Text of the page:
Former Allen County judge dies

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Allen County has lost a former judge who served with distinction in the military's legal arm in the 1950s and returned to serve the county's legal community for four decades as an attorney and jurist.

Senior Allen Superior Judge Vern E. Sheldon, who retired in 1998 after more than a decade on the bench, died in his home Sunday after a short illness. He was 77.

Judge Sheldon was appointed to the bench in 1985 and elected in 1990, then re-elected without opposition in 1996 before retiring two years later. Judge Sheldon worked in the court's civil division, was primarily assigned the responsibility of supervising trials of complex and delicate legal issues, and served as chief judge from 1989 to 1991.

After earning his law degree in 1956 from Indiana University in Bloomington, he worked in the Lafayette law firm of Stuart Devol Branigin & Ricks until his commission as a 1st lieutenant in the Judge Advocate General Corps of the U.S. Army in 1957. He served with distinction for three years as the post judge advocate of the Pine Bluff Arsenal Troop. After his service, he worked as a trial lawyer for the Fort Wayne law firm now known as Rothberg Logan & Warsco for 25 years. Prior to his appointment as judge, he'd also served as Allen County Bar Association president for a year.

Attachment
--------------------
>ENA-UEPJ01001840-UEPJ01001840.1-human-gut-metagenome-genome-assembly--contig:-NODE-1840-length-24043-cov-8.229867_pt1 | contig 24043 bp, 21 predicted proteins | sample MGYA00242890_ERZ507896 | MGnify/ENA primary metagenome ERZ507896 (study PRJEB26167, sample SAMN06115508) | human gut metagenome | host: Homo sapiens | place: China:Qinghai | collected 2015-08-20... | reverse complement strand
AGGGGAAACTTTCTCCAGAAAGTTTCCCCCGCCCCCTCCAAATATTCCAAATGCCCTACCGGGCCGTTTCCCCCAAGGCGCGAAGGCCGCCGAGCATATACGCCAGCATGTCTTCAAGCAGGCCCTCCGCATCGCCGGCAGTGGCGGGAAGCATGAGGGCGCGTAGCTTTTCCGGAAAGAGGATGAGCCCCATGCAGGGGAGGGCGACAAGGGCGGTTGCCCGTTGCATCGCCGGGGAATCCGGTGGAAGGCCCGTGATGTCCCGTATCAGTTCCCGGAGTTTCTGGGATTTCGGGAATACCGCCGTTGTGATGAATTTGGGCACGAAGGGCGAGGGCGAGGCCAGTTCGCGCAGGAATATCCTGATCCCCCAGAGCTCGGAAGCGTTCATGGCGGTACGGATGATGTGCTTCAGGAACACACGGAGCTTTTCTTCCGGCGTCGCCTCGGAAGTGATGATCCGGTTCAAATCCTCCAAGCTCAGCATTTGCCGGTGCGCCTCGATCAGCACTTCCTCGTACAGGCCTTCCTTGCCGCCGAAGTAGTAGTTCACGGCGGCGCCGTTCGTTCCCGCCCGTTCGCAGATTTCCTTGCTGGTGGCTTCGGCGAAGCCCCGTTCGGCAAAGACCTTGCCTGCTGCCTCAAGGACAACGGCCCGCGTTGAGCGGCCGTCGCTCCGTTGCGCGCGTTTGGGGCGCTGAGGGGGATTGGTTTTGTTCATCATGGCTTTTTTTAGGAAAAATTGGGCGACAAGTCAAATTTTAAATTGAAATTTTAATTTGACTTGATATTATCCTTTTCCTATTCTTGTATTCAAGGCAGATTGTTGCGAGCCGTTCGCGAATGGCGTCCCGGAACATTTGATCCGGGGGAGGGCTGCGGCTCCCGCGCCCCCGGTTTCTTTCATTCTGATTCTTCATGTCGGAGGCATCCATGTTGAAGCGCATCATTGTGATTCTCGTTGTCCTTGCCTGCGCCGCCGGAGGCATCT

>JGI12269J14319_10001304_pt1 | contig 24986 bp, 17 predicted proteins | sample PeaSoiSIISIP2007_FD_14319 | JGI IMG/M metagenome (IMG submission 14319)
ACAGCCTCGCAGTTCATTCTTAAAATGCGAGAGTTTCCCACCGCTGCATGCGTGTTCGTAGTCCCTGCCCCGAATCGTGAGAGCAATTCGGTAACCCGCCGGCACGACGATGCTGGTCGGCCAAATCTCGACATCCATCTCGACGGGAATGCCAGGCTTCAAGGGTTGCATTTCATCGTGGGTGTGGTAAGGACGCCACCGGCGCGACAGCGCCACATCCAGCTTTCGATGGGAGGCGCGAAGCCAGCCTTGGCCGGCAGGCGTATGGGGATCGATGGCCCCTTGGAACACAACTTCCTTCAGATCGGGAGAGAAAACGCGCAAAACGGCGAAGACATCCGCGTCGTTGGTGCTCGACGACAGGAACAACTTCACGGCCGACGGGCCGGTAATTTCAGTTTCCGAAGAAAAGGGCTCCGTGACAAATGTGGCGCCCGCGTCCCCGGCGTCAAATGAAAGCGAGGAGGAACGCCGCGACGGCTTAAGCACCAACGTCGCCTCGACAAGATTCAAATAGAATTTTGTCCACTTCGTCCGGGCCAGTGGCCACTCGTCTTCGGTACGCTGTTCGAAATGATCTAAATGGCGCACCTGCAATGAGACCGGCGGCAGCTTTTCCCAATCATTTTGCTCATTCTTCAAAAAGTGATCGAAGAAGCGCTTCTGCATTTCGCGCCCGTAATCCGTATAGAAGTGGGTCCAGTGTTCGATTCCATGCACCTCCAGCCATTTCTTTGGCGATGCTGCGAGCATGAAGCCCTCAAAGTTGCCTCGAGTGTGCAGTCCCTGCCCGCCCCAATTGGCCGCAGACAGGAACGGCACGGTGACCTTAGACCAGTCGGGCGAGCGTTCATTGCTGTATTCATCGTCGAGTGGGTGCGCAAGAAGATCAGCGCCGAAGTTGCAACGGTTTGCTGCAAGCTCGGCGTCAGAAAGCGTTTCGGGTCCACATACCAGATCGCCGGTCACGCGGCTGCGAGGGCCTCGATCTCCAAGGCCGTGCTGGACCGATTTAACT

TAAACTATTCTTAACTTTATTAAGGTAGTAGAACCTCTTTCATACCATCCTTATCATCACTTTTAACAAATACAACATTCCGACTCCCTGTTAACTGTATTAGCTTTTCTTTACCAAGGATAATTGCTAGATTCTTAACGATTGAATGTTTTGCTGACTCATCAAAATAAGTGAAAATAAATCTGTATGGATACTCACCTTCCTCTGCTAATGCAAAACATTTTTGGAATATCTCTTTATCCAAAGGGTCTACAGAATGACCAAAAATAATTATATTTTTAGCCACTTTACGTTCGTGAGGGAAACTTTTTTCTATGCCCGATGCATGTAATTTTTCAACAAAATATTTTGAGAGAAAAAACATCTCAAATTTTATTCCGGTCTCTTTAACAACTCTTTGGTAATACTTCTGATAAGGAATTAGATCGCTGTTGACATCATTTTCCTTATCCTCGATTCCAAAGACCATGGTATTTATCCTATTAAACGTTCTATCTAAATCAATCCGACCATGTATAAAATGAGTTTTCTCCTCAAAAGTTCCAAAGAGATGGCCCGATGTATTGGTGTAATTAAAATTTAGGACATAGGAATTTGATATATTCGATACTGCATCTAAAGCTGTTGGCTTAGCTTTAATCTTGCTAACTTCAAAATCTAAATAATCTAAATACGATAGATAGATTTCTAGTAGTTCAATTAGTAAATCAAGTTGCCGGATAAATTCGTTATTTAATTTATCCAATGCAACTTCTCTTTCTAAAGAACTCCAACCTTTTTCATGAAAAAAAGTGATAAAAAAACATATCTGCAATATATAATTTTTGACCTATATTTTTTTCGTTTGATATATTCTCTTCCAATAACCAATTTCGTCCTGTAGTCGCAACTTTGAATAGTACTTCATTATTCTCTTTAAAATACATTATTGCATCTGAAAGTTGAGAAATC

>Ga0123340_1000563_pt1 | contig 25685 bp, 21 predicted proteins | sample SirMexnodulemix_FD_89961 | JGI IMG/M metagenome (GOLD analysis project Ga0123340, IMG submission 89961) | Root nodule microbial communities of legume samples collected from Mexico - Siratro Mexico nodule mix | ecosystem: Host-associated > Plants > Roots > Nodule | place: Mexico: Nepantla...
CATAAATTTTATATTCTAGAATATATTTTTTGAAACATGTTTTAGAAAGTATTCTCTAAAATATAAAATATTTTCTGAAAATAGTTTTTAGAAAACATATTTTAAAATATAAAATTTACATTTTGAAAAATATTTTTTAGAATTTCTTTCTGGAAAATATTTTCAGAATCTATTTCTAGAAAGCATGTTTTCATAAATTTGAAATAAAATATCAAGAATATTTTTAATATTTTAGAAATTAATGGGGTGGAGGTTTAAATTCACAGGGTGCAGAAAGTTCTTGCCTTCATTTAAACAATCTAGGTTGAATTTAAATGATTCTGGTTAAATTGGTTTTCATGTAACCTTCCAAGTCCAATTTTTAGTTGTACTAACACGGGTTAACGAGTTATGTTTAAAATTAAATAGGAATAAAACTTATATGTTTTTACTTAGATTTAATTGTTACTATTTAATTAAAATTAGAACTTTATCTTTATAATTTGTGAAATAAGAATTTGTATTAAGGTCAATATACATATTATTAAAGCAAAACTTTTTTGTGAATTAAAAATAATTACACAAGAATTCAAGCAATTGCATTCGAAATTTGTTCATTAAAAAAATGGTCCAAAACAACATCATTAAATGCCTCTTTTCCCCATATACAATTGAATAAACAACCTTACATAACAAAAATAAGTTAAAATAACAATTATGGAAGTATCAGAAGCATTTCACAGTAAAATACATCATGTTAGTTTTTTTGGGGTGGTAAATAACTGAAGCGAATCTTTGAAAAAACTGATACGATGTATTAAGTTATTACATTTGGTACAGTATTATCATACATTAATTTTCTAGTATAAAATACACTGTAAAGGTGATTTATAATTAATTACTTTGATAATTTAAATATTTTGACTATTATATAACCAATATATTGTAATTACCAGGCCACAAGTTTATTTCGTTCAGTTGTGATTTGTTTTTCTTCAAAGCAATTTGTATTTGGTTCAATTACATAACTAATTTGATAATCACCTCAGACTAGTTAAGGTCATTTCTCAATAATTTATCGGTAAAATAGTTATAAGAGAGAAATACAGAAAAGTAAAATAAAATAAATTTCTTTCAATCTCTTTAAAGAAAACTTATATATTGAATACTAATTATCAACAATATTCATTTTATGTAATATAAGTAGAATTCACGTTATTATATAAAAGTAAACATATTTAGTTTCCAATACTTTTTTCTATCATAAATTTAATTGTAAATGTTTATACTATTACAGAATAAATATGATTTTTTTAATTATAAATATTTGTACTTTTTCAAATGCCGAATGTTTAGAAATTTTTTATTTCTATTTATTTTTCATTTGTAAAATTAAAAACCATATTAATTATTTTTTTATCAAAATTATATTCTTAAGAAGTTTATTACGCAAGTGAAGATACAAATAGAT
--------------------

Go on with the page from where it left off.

Services will be at 11 a.m. Thursday at the First Presbyterian Church, 300 W. Wayne St., Fort Wayne, with calling one hour prior. Calling will also be from 2 to 5 and 7 to 9 p.m. Wednesday at D.O. McComb & Sons Covington Knolls Funeral Home, 8325 Covington Road, with lodge service at 7:30 p.m. Wednesday. Donations may be made to First Presbyterian Church, Franklin College, 431 Foundation, and Visiting Nurse & Hospice Home or Turnstone.

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  5. It was all that kept us from tyranny. So sad that so few among the elite cared enough to guard the sacred trust. Nobody has a more sacred obligation to obey the law than those who make the law. Sophocles No man is above the law and no man is below it; nor do we ask any man's permission when we ask him to obey it. Obedience to the law is demanded as a right; not asked as a favor. Theodore Roosevelt That was the ideal ... here is the Hoosier reality: The King can do no wrong. Legal maxim From the Latin 'Rex non potest peccare'. When the President does it, that means that it is not illegal. Richard Nixon